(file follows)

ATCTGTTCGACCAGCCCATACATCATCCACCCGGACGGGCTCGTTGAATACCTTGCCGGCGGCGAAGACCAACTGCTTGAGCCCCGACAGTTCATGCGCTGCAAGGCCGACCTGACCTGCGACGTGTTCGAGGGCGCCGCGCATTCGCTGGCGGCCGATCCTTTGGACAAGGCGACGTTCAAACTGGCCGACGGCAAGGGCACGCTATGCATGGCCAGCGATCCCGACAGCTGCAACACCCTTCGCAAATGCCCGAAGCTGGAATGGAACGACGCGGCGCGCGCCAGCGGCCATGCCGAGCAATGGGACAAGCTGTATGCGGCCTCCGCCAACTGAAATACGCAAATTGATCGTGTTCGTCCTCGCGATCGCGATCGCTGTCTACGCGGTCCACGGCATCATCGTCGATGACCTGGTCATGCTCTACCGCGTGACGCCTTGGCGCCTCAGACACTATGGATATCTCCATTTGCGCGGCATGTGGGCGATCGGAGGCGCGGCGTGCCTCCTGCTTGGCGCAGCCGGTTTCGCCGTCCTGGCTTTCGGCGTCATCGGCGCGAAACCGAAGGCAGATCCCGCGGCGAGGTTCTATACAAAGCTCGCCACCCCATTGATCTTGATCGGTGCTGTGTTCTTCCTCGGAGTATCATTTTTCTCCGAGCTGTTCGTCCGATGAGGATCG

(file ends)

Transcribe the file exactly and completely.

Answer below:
ATCTGTTCGACCAGCCCATACATCATCCACCCGGACGGGCTCGTTGAATACCTTGCCGGCGGCGAAGACCAACTGCTTGAGCCCCGACAGTTCATGCGCTGCAAGGCCGACCTGACCTGCGACGTGTTCGAGGGCGCCGCGCATTCGCTGGCGGCCGATCCTTTGGACAAGGCGACGTTCAAACTGGCCGACGGCAAGGGCACGCTATGCATGGCCAGCGATCCCGACAGCTGCAACACCCTTCGCAAATGCCCGAAGCTGGAATGGAACGACGCGGCGCGCGCCAGCGGCCATGCCGAGCAATGGGACAAGCTGTATGCGGCCTCCGCCAACTGAAATACGCAAATTGATCGTGTTCGTCCTCGCGATCGCGATCGCTGTCTACGCGGTCCACGGCATCATCGTCGATGACCTGGTCATGCTCTACCGCGTGACGCCTTGGCGCCTCAGACACTATGGATATCTCCATTTGCGCGGCATGTGGGCGATCGGAGGCGCGGCGTGCCTCCTGCTTGGCGCAGCCGGTTTCGCCGTCCTGGCTTTCGGCGTCATCGGCGCGAAACCGAAGGCAGATCCCGCGGCGAGGTTCTATACAAAGCTCGCCACCCCATTGATCTTGATCGGTGCTGTGTTCTTCCTCGGAGTATCATTTTTCTCCGAGCTGTTCGTCCGATGAGGATCG